International Merger Policy

International Merger Policy

Applying Domestic Law to International Markets

Julie Clarke

International Merger Policy offers a compelling comparative assessment of domestic and regional merger laws and procedures. Identifying important areas of convergence and emerging best practice, it considers existing levels of international cooperation and identifies the key costs associated with transnational merger review before evaluating possible mechanisms by which they might be reduced.

Chapter 9: Proposals for rationalization

Julie Clarke

Subjects: economics and finance, money and banking, law - academic, competition and antitrust law

Extract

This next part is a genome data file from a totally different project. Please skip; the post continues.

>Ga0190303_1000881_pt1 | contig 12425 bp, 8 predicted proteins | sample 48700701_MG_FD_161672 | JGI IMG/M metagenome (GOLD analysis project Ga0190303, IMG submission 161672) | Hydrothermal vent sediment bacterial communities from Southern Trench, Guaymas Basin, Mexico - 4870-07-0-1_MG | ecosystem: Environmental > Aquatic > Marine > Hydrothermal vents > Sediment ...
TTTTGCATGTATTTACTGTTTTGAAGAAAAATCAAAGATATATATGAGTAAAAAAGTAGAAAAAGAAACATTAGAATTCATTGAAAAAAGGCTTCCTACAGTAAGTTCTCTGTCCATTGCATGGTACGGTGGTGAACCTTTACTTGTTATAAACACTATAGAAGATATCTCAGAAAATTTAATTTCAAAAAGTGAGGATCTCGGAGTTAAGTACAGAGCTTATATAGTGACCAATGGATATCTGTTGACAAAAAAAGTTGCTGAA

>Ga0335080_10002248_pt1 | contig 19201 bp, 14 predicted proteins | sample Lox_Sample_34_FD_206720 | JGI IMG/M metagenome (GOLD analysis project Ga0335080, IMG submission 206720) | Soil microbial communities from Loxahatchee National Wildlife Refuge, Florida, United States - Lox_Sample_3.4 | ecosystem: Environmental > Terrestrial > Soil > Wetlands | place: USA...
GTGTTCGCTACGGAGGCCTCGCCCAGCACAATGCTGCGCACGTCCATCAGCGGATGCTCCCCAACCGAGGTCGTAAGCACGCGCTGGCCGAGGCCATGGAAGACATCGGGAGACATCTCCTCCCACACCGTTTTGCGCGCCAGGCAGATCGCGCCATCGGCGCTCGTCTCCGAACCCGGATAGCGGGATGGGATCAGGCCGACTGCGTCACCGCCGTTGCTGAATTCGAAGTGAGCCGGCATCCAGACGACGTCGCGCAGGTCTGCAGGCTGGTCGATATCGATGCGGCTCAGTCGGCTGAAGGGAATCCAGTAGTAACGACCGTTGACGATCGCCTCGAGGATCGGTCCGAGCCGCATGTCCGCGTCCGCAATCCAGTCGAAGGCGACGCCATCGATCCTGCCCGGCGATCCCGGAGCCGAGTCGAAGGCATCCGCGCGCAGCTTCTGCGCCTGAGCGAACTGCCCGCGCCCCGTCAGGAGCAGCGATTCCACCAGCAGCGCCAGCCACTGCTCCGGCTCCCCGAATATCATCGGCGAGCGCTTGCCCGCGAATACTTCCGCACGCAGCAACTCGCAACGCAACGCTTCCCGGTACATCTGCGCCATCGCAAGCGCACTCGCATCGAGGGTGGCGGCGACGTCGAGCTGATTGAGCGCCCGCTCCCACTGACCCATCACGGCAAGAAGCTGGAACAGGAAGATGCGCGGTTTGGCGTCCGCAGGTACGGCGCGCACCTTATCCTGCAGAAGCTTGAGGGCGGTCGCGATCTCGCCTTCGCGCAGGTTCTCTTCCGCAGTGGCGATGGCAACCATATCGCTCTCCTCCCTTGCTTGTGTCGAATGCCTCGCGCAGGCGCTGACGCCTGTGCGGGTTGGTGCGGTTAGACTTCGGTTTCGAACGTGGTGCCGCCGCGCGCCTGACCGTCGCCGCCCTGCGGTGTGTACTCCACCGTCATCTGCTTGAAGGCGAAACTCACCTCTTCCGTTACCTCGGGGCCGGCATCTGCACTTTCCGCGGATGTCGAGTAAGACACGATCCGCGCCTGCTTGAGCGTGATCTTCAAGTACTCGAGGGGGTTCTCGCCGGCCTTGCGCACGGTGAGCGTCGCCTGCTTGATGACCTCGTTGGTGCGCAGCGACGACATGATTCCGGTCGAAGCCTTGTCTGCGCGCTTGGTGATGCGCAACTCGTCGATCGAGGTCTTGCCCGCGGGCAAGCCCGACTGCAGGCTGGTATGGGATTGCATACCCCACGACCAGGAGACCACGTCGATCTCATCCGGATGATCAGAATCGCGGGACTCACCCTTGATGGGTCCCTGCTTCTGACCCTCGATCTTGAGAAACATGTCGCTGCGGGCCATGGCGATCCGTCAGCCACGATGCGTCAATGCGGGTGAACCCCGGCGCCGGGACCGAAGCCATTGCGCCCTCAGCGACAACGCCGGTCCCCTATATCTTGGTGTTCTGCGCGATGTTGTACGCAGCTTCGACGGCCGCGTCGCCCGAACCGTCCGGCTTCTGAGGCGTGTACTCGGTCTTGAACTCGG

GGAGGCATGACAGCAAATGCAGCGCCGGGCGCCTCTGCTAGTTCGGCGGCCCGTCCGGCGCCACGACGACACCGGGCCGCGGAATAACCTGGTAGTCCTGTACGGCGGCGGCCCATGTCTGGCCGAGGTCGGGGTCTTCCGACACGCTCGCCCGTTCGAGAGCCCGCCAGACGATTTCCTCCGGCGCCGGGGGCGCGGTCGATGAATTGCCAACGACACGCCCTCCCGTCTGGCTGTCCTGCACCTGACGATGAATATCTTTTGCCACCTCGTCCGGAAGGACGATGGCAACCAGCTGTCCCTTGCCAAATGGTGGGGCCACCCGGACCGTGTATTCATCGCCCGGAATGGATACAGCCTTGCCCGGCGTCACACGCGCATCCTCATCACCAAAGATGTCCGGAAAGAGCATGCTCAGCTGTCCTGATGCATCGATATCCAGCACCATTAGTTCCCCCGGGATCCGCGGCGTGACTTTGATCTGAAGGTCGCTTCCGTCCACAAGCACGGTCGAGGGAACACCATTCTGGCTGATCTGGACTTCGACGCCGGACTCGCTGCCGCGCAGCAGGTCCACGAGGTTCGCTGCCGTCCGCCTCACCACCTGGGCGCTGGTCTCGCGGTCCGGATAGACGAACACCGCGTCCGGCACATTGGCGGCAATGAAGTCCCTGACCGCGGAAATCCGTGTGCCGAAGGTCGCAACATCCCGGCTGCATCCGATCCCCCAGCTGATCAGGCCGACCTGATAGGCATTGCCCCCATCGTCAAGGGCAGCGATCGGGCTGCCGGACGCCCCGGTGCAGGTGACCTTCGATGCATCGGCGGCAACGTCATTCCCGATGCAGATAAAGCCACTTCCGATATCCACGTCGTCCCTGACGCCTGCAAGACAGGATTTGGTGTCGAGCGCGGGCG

Despite an increasingly globalized economy and associated increase in transnational merger activity, geographically constrained national laws continue to govern transnational mergers. Increasing efforts at convergence in merger law and analysis in recent decades have been welcomed, but significant differences remain and the development of new merger regimes have increased uncertainty and compliance costs. Previous chapters have examined the benefits and limitations of the current approach to transnational merger regulation and have highlighted the attendant costs. Rationalization of the costs of multijurisdictional merger review is particularly important because mergers are subject to regulatory intervention regardless of the likelihood of the conduct infringing substantive law. It is, therefore, unsurprising that the need to devise mechanisms to ensure potentially anticompetitive transnational mergers are appropriately scrutinized while minimizing administrative burdens, has been identified as one of the major issues confronting competition agencies. It is clear that, despite improvements in convergence and cooperative endeavours, the current system of applying national merger laws to transnational activity is sub-optimal from a global welfare perspective. The multiplicity of review processes results in over-regulation, duplication of process, increased delay and increased risk of Type I errors and divergent outcomes which, while rare, increase uncertainty and can strain the trade relations between the countries involved. It also significantly increases the cost for merging parties and regulators, a pattern likely to continue as markets expand beyond the confines of national borders.

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